But when it comes to the size of state militaries, everyday rationality isn’t the common frame of thinking, at least not as the public sees it. When America’s borders seem so secure—there is no threat of invasion—having such an enormous standing army (1.3 million active-duty troops and about 800,000 in reserve) might look strange. The traditional notions of war—army against army—look increasingly obsolete, as non-state actors play an ever-more influential role.

But military action is changing, rather than disappearing. For while America is ostensibly at peace, as the New York Times report, “the United States also has a global presence unlike any other nation, with about 200,000 active troops deployed in more than 170 countries.” America is not alone in this endeavour, but each powerful nation-state has a different strategy for how it will deploy its military might.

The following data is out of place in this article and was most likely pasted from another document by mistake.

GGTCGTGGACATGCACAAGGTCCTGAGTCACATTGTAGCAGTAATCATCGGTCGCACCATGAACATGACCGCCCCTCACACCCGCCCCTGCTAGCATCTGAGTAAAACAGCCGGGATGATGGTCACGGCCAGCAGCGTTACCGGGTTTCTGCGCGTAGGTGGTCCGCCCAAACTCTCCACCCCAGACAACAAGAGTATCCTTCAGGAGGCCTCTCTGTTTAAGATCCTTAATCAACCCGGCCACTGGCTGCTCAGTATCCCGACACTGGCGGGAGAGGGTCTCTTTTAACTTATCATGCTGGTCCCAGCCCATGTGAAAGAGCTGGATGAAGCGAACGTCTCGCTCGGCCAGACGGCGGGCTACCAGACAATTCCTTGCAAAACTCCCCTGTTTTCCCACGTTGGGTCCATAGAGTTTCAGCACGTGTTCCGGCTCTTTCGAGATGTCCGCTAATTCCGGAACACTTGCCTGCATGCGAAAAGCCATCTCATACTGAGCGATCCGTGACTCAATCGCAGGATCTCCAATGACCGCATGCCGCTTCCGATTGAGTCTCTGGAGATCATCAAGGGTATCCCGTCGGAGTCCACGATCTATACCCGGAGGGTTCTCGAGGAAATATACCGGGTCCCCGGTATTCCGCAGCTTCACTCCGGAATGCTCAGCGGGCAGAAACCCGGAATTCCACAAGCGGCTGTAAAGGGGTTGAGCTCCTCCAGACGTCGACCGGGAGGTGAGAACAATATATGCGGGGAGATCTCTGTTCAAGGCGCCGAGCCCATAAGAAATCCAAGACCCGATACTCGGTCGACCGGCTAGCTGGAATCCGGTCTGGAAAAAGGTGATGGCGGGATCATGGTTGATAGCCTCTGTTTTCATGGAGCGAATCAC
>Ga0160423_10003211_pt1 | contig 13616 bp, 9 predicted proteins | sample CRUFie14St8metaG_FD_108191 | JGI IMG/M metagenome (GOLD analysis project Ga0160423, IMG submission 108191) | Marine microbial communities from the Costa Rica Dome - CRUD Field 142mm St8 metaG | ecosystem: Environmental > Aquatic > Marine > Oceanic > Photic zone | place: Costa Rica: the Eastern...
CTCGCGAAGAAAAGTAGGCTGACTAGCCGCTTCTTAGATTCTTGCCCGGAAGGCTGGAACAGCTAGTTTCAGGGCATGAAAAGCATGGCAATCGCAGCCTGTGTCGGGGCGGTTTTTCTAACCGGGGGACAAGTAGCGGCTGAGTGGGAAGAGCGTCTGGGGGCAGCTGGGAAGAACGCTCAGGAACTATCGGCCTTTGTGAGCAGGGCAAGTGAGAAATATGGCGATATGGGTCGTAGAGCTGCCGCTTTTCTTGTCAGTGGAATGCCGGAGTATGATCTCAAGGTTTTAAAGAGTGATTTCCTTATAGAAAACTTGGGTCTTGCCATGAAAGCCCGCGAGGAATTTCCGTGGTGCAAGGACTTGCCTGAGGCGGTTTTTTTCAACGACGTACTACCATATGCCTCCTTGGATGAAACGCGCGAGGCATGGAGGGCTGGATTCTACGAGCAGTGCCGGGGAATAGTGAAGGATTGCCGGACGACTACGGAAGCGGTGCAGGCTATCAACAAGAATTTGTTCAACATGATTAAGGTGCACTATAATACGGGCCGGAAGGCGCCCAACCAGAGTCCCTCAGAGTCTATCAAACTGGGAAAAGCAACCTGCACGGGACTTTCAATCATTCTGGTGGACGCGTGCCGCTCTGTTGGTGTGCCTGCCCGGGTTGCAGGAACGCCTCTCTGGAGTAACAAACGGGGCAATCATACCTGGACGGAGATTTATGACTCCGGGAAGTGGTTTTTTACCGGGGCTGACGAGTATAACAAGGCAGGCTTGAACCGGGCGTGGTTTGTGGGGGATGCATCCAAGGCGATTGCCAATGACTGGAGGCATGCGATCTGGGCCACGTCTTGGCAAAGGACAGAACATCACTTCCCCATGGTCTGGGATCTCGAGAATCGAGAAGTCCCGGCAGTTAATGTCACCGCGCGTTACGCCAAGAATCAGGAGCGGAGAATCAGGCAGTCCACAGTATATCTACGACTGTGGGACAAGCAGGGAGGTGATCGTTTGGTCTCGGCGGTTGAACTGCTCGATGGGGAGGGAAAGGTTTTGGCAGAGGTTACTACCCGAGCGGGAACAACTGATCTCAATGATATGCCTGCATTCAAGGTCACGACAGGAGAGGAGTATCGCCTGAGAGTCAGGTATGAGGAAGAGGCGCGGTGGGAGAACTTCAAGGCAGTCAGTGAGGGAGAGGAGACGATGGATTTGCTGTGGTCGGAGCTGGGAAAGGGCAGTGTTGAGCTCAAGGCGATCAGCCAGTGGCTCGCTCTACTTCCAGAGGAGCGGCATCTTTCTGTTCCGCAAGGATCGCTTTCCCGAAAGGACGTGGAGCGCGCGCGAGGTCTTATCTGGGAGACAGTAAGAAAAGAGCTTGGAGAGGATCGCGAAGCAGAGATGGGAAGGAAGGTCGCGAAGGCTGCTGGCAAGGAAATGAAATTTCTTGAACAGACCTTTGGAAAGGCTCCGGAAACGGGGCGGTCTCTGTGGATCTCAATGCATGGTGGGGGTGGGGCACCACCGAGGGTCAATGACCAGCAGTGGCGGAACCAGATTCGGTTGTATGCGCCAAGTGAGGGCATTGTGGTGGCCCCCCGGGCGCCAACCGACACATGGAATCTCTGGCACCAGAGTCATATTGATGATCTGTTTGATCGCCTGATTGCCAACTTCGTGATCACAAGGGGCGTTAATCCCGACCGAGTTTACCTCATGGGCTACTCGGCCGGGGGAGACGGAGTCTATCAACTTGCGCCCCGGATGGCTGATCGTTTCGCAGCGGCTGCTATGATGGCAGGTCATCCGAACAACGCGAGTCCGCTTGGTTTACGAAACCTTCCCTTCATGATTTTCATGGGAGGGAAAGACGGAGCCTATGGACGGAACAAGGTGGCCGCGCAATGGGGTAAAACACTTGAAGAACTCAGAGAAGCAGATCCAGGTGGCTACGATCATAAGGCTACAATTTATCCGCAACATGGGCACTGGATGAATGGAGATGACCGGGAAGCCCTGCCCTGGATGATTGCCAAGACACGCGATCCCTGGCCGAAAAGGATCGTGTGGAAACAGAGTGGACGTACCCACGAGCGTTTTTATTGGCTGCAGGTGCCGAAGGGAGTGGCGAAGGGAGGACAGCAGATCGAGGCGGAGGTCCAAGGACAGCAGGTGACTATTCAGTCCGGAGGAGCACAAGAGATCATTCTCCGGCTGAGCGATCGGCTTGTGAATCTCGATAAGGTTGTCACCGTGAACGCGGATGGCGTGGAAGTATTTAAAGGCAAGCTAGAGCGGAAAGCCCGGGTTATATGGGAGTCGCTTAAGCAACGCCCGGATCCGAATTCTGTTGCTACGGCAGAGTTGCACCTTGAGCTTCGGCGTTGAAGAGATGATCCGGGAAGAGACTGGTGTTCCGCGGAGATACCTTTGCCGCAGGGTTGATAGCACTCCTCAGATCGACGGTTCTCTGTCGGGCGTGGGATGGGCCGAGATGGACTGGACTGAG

The Global Firepower survey (globalfirepower.com) ranks the relative strength of the world's military powers. Each country is given a Power Index score (the lower the better), determined by using more than 50 parameters, including manpower available and diversity of weapons. In this gallery, Newsweek looks at the most powerful military forces in the world, starting with the 75th strongest and working up to number one.